Eric Owens: There have been times when I thought, oh my God, that was terrible. And people think, “Ah! “That was amazing.”

That’s all ahead on Articulate.

Judith Schaechter is one of the world’s leading exponents of large stained glass, a medium she’s been instrumental in helping to revive.

Judith Schaechter: See, the good thing about stained glass is it died prematurely. It didn’t live up to its potential in its time, so there’s stuff that can be done with it.

AJC: And you’re doing it.

Judith Schaechter: And I’m doing it.

AJC: How good are you now?

Schaechter: How good am I now?

AJC: Compare yourself with, I don’t know, the great stained glass artists of old. Renaissance, Louis Comfort Tiffany.

Schaechter: You know I have a tendency to be very grandiose in my own mind.

AJC: Go for it.

Schaechter: I think I’m the best.

AJC: Why?

Schaechter: Because I think that I have actually, well, I’m one of the best. See? I’m backpedaling now. Now I’m getting embarrassed. I think that I have stretched the form. Other people stretch the form, too, but not very many. I would say it’s a low stakes proposition to stretch the form in stained glass. I wish more people would be interested in doing that. I can see why they’re not. But it’s kind of easy to be a big fish in this pond. I am a very competitive person. I went in to be the best and I think it’s just as egregious if I were to say, you know, “Oh I’m just kinda, like, okay.” Because I’m better than okay and there are people who are in this medium and I don’t wanna insult them by saying that I’m average.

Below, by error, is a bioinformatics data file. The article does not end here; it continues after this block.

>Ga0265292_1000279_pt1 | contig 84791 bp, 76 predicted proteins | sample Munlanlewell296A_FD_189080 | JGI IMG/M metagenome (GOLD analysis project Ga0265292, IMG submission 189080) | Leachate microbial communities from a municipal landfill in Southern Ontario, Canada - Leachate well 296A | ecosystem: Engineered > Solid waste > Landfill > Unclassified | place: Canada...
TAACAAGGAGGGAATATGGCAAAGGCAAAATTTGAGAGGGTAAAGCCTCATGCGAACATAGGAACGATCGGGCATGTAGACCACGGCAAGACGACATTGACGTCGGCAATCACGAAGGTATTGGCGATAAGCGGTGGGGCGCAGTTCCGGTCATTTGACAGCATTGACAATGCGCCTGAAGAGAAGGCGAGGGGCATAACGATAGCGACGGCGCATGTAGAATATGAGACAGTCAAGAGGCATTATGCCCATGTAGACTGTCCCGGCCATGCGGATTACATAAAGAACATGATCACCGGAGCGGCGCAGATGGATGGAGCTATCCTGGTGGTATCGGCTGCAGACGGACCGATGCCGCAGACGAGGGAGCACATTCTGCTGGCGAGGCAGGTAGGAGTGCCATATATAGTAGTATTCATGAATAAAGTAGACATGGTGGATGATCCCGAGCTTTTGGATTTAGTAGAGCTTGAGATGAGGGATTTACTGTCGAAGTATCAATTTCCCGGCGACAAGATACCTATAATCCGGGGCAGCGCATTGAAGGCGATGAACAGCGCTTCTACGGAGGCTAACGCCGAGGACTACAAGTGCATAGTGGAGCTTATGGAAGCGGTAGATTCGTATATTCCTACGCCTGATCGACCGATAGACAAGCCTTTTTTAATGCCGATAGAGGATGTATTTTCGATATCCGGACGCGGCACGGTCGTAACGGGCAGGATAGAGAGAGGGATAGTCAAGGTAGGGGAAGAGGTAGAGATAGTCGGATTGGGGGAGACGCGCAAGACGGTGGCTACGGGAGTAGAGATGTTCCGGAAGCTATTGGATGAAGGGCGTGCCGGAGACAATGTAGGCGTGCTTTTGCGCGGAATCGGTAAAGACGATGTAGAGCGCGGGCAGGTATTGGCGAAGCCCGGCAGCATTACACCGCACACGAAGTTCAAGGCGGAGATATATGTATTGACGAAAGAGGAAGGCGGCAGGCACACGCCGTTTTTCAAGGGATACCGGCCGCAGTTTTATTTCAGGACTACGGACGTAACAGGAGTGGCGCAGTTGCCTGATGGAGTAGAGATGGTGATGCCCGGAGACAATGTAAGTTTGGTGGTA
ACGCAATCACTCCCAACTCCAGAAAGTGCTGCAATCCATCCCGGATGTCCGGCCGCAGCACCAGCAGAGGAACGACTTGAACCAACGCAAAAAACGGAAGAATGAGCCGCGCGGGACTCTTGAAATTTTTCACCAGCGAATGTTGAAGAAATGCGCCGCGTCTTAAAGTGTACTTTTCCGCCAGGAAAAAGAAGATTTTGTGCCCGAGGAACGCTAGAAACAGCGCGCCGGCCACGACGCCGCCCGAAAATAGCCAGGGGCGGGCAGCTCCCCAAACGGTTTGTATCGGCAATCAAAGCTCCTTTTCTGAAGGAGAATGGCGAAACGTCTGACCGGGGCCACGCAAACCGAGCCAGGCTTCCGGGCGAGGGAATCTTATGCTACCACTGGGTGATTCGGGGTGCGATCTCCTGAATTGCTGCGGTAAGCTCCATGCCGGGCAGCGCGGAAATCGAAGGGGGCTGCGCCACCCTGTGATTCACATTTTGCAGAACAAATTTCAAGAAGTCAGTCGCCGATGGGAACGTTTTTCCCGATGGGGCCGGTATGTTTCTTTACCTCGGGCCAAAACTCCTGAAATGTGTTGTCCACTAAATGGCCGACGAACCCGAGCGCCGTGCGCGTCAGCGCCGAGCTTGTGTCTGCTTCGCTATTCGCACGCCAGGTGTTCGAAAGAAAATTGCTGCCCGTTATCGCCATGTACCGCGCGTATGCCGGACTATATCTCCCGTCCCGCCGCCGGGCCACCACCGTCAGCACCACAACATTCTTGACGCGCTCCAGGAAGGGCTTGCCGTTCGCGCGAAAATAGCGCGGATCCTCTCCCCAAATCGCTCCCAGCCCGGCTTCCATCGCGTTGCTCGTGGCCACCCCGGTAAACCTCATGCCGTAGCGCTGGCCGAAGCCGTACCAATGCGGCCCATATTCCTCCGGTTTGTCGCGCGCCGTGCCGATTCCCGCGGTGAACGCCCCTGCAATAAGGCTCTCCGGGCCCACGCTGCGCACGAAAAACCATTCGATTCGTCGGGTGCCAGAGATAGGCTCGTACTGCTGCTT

Schaechter’s work has been exhibited in some of the world’s most prestigious collections, including the Metropolitan Museum in New York, London’s V&A, the Hermitage Museum in St. Petersburg, Russia, and the Smithsonian Institution, making her rightly one of the most highly regarded artists in her field. Historically stained glass windows were created by artisans for ecclesiastical settings where they were used to illustrate holy texts.

AJC: Does what you do always have to have a story? Does it have to have a meaning beyond what we see in the work?

Schaechter: One of the things I’ve come to feel very strongly about is this privileging of ideas and what I take people to mean when they say the word “ideas” is some sort of a verbal construction. And what I find typically is much more constructive for me is to draw, to work through the materials and the process towards an idea. I don’t have an idea and then make it. I’m not separating labor from management, here. I really think art is one of the big opportunities in life to solve the mind-body split. Art is right at the nexus of those things and to favor concept over process is problematic. I also think of craft in my case as an extreme sport. I am not messin’ around. I deliberately make it as hard as possible ’cause I’m just that kind of a weirdo.

AJC: You really do, though. You go through process multiple times.